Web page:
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I have 2 images in a directory and I see from the Get Info that one has Dimensions: 532 × 1051 and size 45KB on disk. The other based on the Get Info has Dimensions: 1440 × 2900 and size 379KB on disk.

Problem

When I open them with Preview they both show in the same size although the resolution is better in the latter, but how can I preview them and have the images open in their original size? I think the one with 532 × 1051 should be smaller when opened.

I see that there is an option in Preview -> View -> Actual Size, I selected that but the size remained the same (slightly zoomed in) and now that option is grayed out.

4

"Resolution" is not the number of pixels, but the number of pixels per inch, or centimeter, or other unit.

Most image formats contain data about the resolution: i.e. how many image pixels should appear in a given screen area. If the smaller image has a resolution of 72 pixels per inch, and the larger image a resolution of c. 200 ppi, then they will appear the same size on screen in Preview.

You can see the DPI setting for an image in Preview by showing the Inspector window -- Command I. If the image file has a resolution set, it will be listed there as DPI Height and DPI Width.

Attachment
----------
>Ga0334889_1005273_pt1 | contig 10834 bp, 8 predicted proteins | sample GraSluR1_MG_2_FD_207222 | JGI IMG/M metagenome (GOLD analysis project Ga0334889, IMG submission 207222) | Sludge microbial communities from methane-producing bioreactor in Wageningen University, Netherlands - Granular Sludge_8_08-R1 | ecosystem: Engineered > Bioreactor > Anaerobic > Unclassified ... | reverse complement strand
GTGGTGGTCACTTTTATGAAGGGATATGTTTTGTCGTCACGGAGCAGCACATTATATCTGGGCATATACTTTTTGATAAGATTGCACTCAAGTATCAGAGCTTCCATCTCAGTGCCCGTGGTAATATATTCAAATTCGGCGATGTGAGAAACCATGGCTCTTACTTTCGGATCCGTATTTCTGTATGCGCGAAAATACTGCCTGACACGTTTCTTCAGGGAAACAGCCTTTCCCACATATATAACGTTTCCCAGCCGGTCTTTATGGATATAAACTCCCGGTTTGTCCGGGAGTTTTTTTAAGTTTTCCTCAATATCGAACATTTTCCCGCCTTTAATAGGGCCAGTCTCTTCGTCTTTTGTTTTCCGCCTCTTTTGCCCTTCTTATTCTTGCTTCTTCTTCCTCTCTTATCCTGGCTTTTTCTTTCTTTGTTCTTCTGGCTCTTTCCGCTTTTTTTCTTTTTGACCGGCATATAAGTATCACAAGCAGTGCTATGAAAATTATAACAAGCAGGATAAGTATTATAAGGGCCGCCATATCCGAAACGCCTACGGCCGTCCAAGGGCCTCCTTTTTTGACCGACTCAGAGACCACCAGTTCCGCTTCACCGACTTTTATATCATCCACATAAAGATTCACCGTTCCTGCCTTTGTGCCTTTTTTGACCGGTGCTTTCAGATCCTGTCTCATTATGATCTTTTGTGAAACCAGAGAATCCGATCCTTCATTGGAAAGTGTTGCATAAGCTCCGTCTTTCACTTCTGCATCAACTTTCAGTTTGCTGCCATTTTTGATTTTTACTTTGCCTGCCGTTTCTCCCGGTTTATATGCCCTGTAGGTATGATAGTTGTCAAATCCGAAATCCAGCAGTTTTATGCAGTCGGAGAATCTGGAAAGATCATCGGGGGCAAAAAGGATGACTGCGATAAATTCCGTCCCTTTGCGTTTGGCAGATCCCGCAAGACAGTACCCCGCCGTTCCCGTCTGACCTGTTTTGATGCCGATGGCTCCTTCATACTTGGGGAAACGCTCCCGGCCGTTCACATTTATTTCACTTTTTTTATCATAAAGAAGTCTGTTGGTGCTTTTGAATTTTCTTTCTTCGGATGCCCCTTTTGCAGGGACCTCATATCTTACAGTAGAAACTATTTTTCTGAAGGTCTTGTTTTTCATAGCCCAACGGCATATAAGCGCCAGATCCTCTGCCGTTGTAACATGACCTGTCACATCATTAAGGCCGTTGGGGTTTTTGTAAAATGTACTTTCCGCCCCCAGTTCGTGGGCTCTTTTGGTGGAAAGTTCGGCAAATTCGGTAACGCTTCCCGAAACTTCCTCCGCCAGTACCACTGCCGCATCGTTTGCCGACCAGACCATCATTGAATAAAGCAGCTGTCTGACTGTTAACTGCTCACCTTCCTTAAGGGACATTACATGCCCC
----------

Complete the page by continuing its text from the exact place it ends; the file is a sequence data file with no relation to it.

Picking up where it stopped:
Preview does have a Preference to define 100% scale as either 1 image pixel = 1 screen pixel, or to use the resolution data in the image ("size on printout").

  • how many image pixels should appear in a given screen area. how can I see that? – Jim May 2 at 12:37
  • If the smaller image has a resolution of 72 pixels per inch, and the larger image a resolution of c. 200 ppi, then they will appear the same size on screen in Preview why? 72 < 200 – Jim May 2 at 12:37
  • I did change in the Preferences to select Size on screen equals size on printout but the size remained the same – Jim May 2 at 12:39
  • @Jim Yes, the 200 ppi image (with more pixels) puts more pixels in the same space than the 72 ppi one (with fewer pixels). (200 per inch versus 72.) I'll ad more to my answer about finding the DPI. – benwiggy May 2 at 13:33
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    A meter by a half meter seems like a huge image... – jmh May 2 at 21:43

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